As I said, this time last year, funding amounting to €7.8 million was made available through the Sláintecare initiative to address the backlog of assessments of needs. Since then, more than 80% of that funding has been delivered and we have managed to move forward with the PDS initiative. I have a concern in regard to CHO 5, however, in terms of ensuring all assessments are continuing.
We are really having two different conversations here. When I talk about health, I am talking about an interventions-based and needs-based model. The education side is about diagnosis-based assessments. There is a conversation that needs to happen between the Departments of Health and Education to ensure all children can access all services, including education. While they are receiving an intervention, they should not have to be waiting on a diagnosis. An intervention should happen the minute a therapist meets a child, whether it is speech and language therapy, occupational therapy or physiotherapy. Children should not have to wait for a piece of paper showing an assessment to determine which strand of education they can access.
Between parents coming into my office worried sick about the time it is taking to get an ASD assessment and school principals contacting me in desperation about their SNA allocations for the coming year, it is clear that the issue of supports for children is growing more urgent by the week. The response to a parliamentary question I put down last September showed that 294 children had been waiting more than 12 months for an assessment at that time. When I submitted the same question at the end of April, that figure had increased to 436. I do not want to put the question forward again in September and be told there has been another increase. These are real children with skills and talents to offer the world. We must do all we can to ensure they can flourish in their full potential. They must not be left behind. I hope I have convinced the Minister of State that an intervention in County Wexford is urgently needed.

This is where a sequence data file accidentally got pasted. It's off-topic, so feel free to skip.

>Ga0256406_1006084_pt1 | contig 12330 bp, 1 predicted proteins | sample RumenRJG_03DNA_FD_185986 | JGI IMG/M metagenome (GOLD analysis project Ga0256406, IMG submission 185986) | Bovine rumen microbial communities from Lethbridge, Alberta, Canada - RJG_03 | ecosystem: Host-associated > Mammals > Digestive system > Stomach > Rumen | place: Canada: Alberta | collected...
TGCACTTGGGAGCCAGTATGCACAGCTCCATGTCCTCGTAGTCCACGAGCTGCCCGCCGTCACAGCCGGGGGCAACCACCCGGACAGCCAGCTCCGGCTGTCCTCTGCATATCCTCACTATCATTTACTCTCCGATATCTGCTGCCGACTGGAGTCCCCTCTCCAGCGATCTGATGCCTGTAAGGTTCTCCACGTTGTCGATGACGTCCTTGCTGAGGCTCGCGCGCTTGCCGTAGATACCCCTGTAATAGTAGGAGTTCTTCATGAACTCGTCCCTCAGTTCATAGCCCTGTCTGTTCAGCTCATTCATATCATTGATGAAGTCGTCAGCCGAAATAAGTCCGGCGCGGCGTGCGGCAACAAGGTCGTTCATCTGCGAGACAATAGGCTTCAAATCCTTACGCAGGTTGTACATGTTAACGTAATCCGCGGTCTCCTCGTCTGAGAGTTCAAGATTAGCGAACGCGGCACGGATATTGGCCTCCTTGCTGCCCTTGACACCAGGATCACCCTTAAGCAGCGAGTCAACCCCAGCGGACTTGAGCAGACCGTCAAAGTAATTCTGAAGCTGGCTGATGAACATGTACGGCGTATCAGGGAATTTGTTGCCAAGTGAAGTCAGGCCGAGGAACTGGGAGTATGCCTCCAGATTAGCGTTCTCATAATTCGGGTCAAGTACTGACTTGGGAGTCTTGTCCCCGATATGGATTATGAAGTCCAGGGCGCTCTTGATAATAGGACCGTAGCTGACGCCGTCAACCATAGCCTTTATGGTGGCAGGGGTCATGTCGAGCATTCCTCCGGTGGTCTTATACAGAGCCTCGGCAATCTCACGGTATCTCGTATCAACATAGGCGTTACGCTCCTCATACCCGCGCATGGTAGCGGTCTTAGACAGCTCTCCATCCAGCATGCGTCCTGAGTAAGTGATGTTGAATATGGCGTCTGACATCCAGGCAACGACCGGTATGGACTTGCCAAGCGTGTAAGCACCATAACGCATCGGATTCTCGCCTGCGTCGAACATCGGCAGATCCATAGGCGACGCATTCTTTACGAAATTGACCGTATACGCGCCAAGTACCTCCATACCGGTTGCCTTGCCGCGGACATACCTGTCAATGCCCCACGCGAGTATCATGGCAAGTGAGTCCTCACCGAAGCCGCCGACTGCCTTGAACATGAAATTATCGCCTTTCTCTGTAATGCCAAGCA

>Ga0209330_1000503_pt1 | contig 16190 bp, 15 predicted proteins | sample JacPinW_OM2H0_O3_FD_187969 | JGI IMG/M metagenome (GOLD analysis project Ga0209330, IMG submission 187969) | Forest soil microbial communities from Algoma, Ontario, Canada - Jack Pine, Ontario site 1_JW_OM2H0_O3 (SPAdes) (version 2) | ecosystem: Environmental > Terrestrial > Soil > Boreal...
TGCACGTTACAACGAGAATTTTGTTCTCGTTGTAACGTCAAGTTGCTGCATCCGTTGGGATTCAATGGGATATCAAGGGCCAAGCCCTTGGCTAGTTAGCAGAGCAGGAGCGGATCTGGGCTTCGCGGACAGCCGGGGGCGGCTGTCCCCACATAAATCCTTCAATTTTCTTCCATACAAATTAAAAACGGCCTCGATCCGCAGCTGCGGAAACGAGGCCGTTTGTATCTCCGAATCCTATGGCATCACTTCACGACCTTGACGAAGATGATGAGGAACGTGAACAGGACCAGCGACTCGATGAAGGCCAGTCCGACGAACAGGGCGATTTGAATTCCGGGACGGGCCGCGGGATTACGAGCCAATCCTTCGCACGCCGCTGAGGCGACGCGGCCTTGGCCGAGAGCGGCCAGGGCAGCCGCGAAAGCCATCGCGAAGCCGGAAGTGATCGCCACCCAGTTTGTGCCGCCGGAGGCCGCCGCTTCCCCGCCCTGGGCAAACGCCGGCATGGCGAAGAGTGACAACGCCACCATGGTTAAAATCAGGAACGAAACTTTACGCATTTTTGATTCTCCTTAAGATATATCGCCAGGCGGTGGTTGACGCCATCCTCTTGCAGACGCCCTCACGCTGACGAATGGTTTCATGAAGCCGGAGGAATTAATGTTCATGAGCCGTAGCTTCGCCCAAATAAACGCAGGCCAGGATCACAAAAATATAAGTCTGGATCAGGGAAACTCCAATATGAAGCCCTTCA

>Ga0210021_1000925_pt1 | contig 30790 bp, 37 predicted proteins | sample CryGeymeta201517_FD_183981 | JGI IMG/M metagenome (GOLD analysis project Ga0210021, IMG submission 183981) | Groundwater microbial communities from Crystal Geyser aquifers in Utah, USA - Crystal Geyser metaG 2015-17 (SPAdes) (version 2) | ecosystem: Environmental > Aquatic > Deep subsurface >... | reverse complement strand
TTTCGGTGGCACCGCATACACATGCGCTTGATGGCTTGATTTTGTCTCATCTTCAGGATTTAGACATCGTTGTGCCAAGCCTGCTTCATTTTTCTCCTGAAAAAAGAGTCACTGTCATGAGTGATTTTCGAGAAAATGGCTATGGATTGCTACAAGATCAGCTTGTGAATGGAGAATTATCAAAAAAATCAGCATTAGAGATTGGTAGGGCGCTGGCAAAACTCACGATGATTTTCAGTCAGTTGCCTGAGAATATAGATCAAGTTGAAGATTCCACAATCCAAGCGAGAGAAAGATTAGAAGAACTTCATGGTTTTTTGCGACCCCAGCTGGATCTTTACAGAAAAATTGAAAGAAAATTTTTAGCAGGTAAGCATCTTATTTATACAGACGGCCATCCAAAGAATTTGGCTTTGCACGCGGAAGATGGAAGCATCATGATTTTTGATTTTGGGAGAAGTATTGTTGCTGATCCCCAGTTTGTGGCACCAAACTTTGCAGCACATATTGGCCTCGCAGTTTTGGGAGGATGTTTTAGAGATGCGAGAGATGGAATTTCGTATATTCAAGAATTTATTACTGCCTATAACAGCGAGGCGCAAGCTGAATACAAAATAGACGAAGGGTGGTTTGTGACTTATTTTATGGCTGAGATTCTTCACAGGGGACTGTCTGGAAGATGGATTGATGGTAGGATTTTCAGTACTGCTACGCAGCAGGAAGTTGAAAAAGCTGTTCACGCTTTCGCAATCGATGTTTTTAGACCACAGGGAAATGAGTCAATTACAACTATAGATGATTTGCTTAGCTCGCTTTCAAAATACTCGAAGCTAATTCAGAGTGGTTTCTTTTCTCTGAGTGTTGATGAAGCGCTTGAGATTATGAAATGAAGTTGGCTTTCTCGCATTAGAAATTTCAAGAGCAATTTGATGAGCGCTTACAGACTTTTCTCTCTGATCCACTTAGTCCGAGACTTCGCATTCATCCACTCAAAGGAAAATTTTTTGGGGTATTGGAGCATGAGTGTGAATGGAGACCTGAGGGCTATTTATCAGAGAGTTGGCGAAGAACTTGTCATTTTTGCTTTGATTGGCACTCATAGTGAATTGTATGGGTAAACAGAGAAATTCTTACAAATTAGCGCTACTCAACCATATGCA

It is not just in County Wexford that this issue arises; the entire CHO 5 needs to be addressed. For every child that is presenting through CHO 5, I need to ensure that an early assessment is taking place and, thereafter, that an intervention is happening while we are waiting for the roll-out of the PDS framework. No child and no family should have to access private services. The whole purpose of my seeking funding to clear the backlog last year was to ensure we get to an intervention-based model, not an assessment process. An assessment should mean getting access to a place where we have interventions and services being delivered to families. That would cut down on the frustration people are feeling. The most important point in regard to the Deputy's question is that progress really hinges on people having the piece of paper that enables them to access either preschool facilities, such as the Holy Angels service I referred to, or national schools. I will be addressing this matter on Friday.